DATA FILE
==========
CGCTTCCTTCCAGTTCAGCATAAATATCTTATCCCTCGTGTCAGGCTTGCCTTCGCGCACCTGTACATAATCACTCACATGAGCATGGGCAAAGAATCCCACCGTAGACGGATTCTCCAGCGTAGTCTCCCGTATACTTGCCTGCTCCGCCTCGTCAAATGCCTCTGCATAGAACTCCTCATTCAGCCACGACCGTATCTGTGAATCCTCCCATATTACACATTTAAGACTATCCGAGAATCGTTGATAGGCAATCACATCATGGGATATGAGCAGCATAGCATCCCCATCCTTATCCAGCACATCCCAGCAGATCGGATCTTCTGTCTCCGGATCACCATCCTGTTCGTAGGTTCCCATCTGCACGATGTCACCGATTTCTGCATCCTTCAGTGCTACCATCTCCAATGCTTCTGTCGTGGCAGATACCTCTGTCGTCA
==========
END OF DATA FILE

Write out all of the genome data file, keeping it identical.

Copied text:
CGCTTCCTTCCAGTTCAGCATAAATATCTTATCCCTCGTGTCAGGCTTGCCTTCGCGCACCTGTACATAATCACTCACATGAGCATGGGCAAAGAATCCCACCGTAGACGGATTCTCCAGCGTAGTCTCCCGTATACTTGCCTGCTCCGCCTCGTCAAATGCCTCTGCATAGAACTCCTCATTCAGCCACGACCGTATCTGTGAATCCTCCCATATTACACATTTAAGACTATCCGAGAATCGTTGATAGGCAATCACATCATGGGATATGAGCAGCATAGCATCCCCATCCTTATCCAGCACATCCCAGCAGATCGGATCTTCTGTCTCCGGATCACCATCCTGTTCGTAGGTTCCCATCTGCACGATGTCACCGATTTCTGCATCCTTCAGTGCTACCATCTCCAATGCTTCTGTCGTGGCAGATACCTCTGTCGTCA